4. User A edits topic again, picks up rev N
  5. User A saves changes; save sees that the change is within the ReplceIfEditiedWithin? window, so does not increment the rev number
  6. User B saves, code sees that the rev number on disc has not changed since they started editing so doesn't detect a need to merge.

Also worth noting is that TWiki will warn the second user that the topic is being edited:

So I invented the concept of "leases". When a topic is edited, a lease is taken on the topic for a fixed period of time (default 1h). If someone else tries to edit, they are told that there is already a lease on the topic, but that doesn't stop them from editing. It isn't a lock, it's just a way of advising them. Mergeing is still the prime resolution mechanism; the lease is purely advisory. If a user - or a plugin - chooses to back away from a topic because someone has a lease out on it, well, that's up to the plugin.

The descriptive comment in TWiki.cfg is as follows:

   # When a topic is edited, the user takes a "lease" on that topic.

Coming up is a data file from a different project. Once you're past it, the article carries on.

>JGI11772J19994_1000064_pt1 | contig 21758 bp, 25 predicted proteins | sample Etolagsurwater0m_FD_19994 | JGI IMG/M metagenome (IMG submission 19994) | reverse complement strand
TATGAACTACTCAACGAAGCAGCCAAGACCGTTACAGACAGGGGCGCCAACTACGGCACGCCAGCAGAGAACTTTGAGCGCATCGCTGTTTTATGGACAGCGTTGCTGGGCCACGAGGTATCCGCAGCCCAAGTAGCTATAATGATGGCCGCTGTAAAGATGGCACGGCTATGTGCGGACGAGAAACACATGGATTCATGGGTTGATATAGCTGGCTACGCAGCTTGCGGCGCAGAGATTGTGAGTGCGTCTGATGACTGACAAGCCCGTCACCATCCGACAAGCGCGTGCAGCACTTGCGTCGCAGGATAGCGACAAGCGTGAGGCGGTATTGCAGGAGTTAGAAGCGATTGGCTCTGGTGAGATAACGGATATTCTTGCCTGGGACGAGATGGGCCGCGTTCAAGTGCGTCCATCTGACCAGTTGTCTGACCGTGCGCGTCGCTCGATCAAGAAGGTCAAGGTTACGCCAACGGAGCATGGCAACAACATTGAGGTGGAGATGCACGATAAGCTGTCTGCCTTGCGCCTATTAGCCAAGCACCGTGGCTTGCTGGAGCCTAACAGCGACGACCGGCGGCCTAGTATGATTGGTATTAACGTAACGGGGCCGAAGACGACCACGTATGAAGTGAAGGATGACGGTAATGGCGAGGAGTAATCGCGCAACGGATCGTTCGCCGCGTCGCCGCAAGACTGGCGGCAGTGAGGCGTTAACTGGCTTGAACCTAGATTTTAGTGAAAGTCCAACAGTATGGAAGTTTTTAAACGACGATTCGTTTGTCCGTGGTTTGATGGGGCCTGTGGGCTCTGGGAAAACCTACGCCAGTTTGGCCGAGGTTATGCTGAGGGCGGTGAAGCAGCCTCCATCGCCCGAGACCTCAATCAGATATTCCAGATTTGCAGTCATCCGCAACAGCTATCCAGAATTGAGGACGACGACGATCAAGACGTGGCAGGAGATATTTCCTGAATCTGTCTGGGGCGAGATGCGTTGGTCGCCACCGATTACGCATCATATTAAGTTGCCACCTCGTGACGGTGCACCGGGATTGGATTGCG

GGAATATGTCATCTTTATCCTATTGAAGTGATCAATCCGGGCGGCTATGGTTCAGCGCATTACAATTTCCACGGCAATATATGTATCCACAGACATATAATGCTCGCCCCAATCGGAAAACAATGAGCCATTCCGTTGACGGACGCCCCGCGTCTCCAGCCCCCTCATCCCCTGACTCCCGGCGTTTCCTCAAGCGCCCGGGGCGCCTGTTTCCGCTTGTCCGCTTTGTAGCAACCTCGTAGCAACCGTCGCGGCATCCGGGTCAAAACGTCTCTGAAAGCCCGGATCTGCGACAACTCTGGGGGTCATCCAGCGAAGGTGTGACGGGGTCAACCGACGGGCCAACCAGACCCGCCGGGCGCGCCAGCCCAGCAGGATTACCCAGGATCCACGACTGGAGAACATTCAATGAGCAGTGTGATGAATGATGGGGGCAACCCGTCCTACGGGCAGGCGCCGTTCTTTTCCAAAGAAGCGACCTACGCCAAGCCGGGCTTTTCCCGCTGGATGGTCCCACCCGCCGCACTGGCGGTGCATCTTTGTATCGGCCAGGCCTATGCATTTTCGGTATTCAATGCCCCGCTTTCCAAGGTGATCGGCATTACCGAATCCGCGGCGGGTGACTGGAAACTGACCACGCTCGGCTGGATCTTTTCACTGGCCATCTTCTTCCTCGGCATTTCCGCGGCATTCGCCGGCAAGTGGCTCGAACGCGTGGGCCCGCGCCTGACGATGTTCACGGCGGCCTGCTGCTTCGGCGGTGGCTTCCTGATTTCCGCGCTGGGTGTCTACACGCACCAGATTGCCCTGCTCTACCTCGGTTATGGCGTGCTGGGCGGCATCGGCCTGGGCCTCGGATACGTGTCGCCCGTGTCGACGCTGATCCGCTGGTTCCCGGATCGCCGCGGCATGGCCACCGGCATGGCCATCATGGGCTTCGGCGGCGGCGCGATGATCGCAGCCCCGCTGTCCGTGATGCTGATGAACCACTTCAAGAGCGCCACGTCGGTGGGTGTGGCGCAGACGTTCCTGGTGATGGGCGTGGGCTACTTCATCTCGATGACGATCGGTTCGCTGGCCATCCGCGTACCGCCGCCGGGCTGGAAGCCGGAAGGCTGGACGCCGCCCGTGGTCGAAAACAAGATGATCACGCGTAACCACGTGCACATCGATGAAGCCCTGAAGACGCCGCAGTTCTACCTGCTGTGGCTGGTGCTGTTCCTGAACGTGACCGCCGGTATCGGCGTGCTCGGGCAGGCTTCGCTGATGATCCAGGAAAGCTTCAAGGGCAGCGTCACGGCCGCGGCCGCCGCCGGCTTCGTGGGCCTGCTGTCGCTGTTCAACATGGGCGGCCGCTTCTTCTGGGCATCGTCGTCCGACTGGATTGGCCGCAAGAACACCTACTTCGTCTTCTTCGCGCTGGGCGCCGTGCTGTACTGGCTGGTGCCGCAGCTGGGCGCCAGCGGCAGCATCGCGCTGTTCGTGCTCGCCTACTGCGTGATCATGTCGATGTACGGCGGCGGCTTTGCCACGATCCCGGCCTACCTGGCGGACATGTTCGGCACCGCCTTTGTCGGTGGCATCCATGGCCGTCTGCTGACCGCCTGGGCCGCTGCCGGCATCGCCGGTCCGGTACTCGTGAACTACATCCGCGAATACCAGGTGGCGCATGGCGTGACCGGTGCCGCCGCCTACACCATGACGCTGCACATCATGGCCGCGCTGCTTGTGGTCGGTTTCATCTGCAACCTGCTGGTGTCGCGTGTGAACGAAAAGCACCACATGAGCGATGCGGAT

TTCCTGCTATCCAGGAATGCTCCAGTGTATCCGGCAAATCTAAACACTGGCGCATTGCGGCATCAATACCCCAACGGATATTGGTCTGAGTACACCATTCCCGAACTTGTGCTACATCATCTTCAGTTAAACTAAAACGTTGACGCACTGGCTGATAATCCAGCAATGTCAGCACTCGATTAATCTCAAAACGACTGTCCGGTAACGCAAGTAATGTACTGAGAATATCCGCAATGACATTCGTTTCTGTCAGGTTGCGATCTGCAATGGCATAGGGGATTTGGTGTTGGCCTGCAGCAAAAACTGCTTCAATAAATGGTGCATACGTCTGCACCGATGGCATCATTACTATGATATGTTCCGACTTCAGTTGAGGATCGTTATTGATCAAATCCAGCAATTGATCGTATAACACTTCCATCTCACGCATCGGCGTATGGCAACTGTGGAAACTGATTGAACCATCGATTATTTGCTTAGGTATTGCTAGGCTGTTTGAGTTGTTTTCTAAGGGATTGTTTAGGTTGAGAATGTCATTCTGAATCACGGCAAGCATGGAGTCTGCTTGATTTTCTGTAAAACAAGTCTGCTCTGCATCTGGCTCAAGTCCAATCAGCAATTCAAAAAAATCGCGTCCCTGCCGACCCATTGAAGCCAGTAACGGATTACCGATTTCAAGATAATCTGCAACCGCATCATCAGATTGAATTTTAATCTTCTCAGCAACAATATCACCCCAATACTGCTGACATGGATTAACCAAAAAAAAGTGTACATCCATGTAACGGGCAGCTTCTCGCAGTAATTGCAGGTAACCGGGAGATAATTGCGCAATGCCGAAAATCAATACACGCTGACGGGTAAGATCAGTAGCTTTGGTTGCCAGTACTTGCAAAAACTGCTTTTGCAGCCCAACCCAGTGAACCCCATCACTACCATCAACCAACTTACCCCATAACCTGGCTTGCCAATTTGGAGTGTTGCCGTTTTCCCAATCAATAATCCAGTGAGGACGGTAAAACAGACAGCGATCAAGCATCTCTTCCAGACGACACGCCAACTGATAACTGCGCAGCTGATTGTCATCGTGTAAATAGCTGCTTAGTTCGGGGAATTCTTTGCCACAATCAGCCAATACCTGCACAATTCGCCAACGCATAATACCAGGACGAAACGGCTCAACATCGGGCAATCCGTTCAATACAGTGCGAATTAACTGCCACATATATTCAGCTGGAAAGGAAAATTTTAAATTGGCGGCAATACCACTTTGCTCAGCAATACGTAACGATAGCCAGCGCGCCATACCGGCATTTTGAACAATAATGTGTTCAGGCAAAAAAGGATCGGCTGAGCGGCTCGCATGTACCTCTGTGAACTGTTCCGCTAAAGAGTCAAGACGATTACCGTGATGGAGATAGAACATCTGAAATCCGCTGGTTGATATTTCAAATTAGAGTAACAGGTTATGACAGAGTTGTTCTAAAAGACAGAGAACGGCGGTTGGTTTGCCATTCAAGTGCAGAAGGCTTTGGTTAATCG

# If another user tries to also edit the topic while the lease
   # is still active, they will get a warning. The warning text will
   # be different depending on whether the lease has "expired" or
   # not i.e. if it was taken out more than LeaseLength seconds ago.

note that the lease terminology is only for developers, not end users.

2

My experience with most Wiki software (e.g. MediaWiki) is that it tracks the version of the document you are editing. If the document changes during your time editing, your change is rejected and you are prompted to perform a manual merge.

  • I suppose that's one alternative. I'm really looking for a solution that merges the two edits automatically. Does MediaWiki in any way facilitate the manual merge? – Sam Hasler Oct 21 '08 at 19:15
  • 1